Reasonable Notice, Working Notice, Pay in Lieu of Notice, and Severance Pay – What are the Differences?

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Reasonable notice, working notice, pay in lieu of notice, and severance pay are terms often used in employment law, especially in cases of termination or dismissal. While these terms are frequently used interchangeably, each of these forms of compensation relating to dismissal represent distinct and separate concepts. In this blog article, we will explain each term and the differences between them.

Reasonable Notice

Reasonable notice is the notice period an employer must provide to an employee pursuant to common law when the employee has been terminated without cause. This notice period allows the employee to seek new employment and take steps to mitigate any loss that may result from the termination of their employment.

When determining the amount of reasonable notice to which an employee is entitled, the Court can take into consideration a number of factors. However, some of the most important factors taken into consideration include your age, length of service with the company, the nature of your position, your education and work experience, and the availability of comparable job opportunities in the market.

Generally, an employer has the option to choose between providing working notice or pay in lieu of notice, or a combination of the two as is further explained below.

In most cases, an employee’s entitlement to reasonable notice of termination is more generous than the minimum entitlements outlined in the British Columbia Employment Standards Act (the “ESA”). It should be noted, however, that an employee may not be entitled to reasonable notice if their employment contract limits their termination notice entitlements to what is set out in the Employment Standards Act.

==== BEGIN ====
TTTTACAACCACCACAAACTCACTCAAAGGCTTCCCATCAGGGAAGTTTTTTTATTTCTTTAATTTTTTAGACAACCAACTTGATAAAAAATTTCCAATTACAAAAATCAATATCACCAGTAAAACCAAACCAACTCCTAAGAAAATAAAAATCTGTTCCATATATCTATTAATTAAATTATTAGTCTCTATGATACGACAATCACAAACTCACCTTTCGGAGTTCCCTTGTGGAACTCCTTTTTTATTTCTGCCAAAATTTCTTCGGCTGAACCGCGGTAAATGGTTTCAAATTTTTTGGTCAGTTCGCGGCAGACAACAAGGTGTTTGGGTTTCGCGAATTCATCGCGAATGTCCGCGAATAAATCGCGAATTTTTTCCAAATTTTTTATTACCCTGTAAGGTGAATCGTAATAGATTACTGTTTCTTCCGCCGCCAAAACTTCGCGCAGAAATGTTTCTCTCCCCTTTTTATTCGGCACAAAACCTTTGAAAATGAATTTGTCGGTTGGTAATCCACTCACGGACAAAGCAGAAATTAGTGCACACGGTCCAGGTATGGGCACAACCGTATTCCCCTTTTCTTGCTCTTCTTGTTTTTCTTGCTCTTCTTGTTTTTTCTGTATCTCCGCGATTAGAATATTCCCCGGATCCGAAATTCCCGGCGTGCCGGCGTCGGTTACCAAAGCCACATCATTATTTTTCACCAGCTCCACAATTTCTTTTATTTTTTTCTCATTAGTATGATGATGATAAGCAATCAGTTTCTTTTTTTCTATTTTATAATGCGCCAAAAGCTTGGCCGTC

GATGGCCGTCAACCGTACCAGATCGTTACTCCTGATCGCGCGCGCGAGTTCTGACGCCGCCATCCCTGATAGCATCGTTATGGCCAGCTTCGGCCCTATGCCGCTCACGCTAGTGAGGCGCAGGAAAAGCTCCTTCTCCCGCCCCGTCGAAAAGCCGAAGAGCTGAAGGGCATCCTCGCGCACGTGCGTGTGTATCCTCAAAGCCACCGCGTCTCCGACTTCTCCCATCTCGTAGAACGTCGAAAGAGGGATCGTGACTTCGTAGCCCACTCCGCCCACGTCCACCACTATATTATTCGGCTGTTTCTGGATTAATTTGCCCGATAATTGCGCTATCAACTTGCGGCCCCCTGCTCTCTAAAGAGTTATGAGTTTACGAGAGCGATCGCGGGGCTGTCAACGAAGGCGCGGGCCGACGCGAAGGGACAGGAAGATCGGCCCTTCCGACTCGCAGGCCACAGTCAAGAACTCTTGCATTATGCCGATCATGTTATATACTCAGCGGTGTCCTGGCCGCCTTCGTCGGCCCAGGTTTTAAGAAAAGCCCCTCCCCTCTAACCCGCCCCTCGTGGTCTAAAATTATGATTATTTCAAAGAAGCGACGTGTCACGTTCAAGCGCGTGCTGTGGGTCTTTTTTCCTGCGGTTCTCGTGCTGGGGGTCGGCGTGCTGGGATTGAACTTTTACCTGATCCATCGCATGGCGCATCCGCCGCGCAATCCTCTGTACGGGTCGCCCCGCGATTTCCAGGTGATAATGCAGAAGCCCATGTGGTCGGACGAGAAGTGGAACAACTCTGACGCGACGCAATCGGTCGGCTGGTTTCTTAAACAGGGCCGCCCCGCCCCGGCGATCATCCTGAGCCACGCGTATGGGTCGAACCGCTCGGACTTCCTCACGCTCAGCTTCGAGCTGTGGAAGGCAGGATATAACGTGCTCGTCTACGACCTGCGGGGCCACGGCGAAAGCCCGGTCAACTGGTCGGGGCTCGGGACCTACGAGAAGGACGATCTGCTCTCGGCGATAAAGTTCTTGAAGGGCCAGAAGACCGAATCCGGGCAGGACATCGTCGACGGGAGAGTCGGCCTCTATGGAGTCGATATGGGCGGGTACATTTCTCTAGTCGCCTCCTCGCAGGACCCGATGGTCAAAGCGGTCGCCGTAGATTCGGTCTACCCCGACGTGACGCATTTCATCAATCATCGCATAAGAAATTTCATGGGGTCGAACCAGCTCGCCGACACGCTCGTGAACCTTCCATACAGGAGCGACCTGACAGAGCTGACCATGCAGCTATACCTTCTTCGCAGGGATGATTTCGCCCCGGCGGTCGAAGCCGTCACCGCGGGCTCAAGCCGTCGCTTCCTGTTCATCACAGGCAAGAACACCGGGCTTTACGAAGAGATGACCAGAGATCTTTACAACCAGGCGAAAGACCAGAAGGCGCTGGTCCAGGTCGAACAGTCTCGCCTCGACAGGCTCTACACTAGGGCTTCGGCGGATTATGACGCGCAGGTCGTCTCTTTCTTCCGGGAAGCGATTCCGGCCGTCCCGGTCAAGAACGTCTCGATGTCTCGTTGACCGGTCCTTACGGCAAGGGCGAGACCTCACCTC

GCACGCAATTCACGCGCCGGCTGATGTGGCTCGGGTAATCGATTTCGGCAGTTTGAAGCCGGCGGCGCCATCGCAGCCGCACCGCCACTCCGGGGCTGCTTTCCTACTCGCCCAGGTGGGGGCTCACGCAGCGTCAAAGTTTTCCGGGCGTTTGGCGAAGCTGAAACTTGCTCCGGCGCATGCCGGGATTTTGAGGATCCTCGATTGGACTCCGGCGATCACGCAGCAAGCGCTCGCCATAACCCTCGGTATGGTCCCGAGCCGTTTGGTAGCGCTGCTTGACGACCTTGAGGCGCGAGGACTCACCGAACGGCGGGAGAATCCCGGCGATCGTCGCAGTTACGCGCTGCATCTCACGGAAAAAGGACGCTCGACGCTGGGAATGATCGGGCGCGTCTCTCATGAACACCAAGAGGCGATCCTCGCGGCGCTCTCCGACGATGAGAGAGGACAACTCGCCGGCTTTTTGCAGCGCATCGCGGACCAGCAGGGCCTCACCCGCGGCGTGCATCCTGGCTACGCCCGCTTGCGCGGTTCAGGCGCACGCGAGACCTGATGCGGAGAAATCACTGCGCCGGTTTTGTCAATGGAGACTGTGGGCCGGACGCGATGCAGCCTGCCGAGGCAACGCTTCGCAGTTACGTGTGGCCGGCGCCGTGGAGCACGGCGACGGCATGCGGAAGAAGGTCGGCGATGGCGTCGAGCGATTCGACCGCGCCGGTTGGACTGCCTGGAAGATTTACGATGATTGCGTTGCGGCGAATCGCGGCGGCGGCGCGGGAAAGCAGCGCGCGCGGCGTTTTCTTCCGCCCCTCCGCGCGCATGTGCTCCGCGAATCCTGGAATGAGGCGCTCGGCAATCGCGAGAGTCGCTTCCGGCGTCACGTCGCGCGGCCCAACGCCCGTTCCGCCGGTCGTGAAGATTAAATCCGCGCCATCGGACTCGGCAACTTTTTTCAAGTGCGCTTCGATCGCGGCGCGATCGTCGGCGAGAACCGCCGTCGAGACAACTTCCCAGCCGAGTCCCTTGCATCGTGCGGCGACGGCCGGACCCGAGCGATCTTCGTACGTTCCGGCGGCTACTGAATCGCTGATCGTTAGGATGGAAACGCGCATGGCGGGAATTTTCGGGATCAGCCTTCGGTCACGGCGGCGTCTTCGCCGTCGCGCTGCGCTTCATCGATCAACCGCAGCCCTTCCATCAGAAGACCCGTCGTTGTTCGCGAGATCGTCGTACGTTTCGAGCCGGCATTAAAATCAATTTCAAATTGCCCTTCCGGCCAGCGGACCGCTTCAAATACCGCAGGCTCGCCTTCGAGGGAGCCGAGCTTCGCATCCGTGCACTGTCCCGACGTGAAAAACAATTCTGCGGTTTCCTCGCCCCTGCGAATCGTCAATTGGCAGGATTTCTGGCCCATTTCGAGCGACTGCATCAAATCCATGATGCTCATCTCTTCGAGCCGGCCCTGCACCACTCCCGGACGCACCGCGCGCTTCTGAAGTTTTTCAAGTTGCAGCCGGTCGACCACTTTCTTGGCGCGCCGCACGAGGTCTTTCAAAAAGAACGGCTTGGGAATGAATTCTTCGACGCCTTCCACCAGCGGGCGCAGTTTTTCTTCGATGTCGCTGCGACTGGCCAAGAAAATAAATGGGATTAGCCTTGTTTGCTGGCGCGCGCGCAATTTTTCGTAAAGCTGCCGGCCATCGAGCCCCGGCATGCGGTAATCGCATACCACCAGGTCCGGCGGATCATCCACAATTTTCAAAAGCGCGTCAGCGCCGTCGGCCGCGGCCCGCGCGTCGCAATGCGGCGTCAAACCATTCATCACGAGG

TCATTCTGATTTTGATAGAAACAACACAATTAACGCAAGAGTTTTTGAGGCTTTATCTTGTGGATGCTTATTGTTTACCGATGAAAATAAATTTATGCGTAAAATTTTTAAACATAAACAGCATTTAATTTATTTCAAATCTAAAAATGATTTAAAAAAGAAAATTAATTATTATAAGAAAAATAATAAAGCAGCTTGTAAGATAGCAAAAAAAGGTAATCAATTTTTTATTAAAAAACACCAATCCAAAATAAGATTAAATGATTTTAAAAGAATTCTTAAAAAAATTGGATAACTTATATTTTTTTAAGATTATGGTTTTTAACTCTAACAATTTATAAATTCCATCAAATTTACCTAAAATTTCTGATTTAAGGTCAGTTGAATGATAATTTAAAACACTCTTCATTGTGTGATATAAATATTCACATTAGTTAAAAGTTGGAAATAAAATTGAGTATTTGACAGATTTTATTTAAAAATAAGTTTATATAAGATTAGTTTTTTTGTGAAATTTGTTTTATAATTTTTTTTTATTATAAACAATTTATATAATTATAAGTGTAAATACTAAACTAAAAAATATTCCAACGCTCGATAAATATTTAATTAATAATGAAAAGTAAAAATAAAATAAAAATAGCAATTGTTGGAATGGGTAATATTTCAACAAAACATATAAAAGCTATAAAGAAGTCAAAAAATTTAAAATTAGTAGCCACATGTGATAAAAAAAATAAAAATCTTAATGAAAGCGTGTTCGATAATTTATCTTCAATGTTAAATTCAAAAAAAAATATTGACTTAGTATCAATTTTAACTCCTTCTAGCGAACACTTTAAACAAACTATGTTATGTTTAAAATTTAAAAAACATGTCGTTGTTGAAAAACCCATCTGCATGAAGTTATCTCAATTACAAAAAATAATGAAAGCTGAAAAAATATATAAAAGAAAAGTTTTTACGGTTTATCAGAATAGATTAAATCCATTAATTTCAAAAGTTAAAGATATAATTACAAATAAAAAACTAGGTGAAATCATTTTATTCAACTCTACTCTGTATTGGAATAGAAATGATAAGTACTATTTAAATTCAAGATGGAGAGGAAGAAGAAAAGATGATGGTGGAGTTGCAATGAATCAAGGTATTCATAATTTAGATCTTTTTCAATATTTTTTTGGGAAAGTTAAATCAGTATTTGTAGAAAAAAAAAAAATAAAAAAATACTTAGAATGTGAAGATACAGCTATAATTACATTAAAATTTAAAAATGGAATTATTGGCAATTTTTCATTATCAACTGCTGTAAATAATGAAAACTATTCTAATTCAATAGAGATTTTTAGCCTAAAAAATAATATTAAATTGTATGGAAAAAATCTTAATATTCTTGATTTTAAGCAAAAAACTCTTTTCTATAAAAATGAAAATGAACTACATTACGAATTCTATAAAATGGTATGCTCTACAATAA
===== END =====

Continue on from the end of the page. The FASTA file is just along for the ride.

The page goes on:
For a more detailed explanation of this topic, read our blog article about “Reasonable Notice”.

Working Notice

An employer may provide “working notice” to inform the employee in advance of their termination. The employee is expected to continue working for the duration of the notice period before their employment officially ends. During this time, the employee may have the opportunity to search for a new job while still receiving their regular salary and benefits.

An employer may choose to combine “working notice” with “pay in lieu of notice.” For example, if an employee is entitled to 8 weeks of termination notice, the employer may provide the employee with 4 weeks of working notice before terminating their employment and then provide the employee with an additional 4 weeks of pay in lieu of notice.

Pay in Lieu of Notice

An employer may decide that they do not want the employee to continue working once they have been advised that their employment will be terminated. In such cases, the employer will provide the employee with “pay in lieu of notice”, instead of a working notice. This means that the employee is terminated effective immediately and they are provided with either a lump sum payment or a salary continuation package that is equivalent to the wages they would have earned if they had worked during their reasonable notice period.

Severance Pay

In British Columbia, severance pay is a term used to refer to the payment an employee receives or is entitled to when their employment is terminated without cause.

The amount of severance an employee is entitled to depends on the terms of their contract and whether notice of termination is limited to the statutory termination notice set out in the Employment Standards Act.

If you have questions regarding the amount of severance to offer to an employee or whether your employer has offered you a fair severance package, it is best that obtain legal advice before you make a decision.

At Labour Rights Law we offer in-person, telephone, or video consultations, where you can speak to one of our experienced and knowledgeable lawyers about all your employment-related concerns and question.

DISCLAIMER: The content of this article, and this website generally, is not intended as legal advice and cannot be relied upon as legal advice.  To provide legal advice on your problem, a lawyer must first understand your specific situation.

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